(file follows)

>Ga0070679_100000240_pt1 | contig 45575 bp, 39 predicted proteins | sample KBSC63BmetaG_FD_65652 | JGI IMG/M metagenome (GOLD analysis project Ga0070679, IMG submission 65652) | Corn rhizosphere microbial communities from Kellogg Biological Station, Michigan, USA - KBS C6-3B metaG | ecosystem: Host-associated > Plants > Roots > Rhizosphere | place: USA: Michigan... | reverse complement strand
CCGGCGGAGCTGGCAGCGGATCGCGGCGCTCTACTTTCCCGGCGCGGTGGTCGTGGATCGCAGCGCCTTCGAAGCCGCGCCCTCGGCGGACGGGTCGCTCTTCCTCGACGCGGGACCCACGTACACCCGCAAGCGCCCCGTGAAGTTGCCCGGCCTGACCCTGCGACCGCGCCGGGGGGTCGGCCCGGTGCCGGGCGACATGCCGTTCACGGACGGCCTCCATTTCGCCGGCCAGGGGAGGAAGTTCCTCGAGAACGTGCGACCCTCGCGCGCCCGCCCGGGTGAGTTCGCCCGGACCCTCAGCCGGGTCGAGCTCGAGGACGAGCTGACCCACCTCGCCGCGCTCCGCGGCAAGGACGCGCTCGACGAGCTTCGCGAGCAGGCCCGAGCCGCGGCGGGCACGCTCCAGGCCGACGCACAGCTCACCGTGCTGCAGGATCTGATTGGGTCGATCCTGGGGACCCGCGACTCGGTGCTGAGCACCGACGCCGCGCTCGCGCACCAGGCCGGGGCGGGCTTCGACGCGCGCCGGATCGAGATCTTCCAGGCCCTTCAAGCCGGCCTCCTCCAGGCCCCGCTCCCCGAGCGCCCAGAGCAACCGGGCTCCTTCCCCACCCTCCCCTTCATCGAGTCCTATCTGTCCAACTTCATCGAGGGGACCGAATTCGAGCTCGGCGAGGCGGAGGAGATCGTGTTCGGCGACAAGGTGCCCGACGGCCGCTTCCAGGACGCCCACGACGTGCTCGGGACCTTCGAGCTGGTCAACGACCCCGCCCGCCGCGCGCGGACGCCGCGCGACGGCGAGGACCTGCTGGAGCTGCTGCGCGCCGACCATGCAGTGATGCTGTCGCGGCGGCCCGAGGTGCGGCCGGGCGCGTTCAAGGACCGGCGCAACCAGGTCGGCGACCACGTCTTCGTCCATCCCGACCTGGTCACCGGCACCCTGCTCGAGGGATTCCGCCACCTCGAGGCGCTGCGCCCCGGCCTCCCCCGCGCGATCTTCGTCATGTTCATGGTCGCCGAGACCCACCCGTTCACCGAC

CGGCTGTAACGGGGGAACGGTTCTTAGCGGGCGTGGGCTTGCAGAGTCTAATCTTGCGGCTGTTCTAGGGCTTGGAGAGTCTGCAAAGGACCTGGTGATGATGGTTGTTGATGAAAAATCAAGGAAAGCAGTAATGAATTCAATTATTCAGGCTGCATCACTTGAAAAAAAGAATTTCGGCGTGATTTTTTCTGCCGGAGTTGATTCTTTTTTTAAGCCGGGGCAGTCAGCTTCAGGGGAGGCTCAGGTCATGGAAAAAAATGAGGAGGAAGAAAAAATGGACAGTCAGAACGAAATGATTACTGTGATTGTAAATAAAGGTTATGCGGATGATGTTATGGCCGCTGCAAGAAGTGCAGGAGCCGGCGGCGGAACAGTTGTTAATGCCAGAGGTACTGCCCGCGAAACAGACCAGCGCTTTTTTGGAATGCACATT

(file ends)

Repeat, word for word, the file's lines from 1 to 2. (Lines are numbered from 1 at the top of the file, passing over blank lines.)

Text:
>Ga0070679_100000240_pt1 | contig 45575 bp, 39 predicted proteins | sample KBSC63BmetaG_FD_65652 | JGI IMG/M metagenome (GOLD analysis project Ga0070679, IMG submission 65652) | Corn rhizosphere microbial communities from Kellogg Biological Station, Michigan, USA - KBS C6-3B metaG | ecosystem: Host-associated > Plants > Roots > Rhizosphere | place: USA: Michigan... | reverse complement strand
CCGGCGGAGCTGGCAGCGGATCGCGGCGCTCTACTTTCCCGGCGCGGTGGTCGTGGATCGCAGCGCCTTCGAAGCCGCGCCCTCGGCGGACGGGTCGCTCTTCCTCGACGCGGGACCCACGTACACCCGCAAGCGCCCCGTGAAGTTGCCCGGCCTGACCCTGCGACCGCGCCGGGGGGTCGGCCCGGTGCCGGGCGACATGCCGTTCACGGACGGCCTCCATTTCGCCGGCCAGGGGAGGAAGTTCCTCGAGAACGTGCGACCCTCGCGCGCCCGCCCGGGTGAGTTCGCCCGGACCCTCAGCCGGGTCGAGCTCGAGGACGAGCTGACCCACCTCGCCGCGCTCCGCGGCAAGGACGCGCTCGACGAGCTTCGCGAGCAGGCCCGAGCCGCGGCGGGCACGCTCCAGGCCGACGCACAGCTCACCGTGCTGCAGGATCTGATTGGGTCGATCCTGGGGACCCGCGACTCGGTGCTGAGCACCGACGCCGCGCTCGCGCACCAGGCCGGGGCGGGCTTCGACGCGCGCCGGATCGAGATCTTCCAGGCCCTTCAAGCCGGCCTCCTCCAGGCCCCGCTCCCCGAGCGCCCAGAGCAACCGGGCTCCTTCCCCACCCTCCCCTTCATCGAGTCCTATCTGTCCAACTTCATCGAGGGGACCGAATTCGAGCTCGGCGAGGCGGAGGAGATCGTGTTCGGCGACAAGGTGCCCGACGGCCGCTTCCAGGACGCCCACGACGTGCTCGGGACCTTCGAGCTGGTCAACGACCCCGCCCGCCGCGCGCGGACGCCGCGCGACGGCGAGGACCTGCTGGAGCTGCTGCGCGCCGACCATGCAGTGATGCTGTCGCGGCGGCCCGAGGTGCGGCCGGGCGCGTTCAAGGACCGGCGCAACCAGGTCGGCGACCACGTCTTCGTCCATCCCGACCTGGTCACCGGCACCCTGCTCGAGGGATTCCGCCACCTCGAGGCGCTGCGCCCCGGCCTCCCCCGCGCGATCTTCGTCATGTTCATGGTCGCCGAGACCCACCCGTTCACCGAC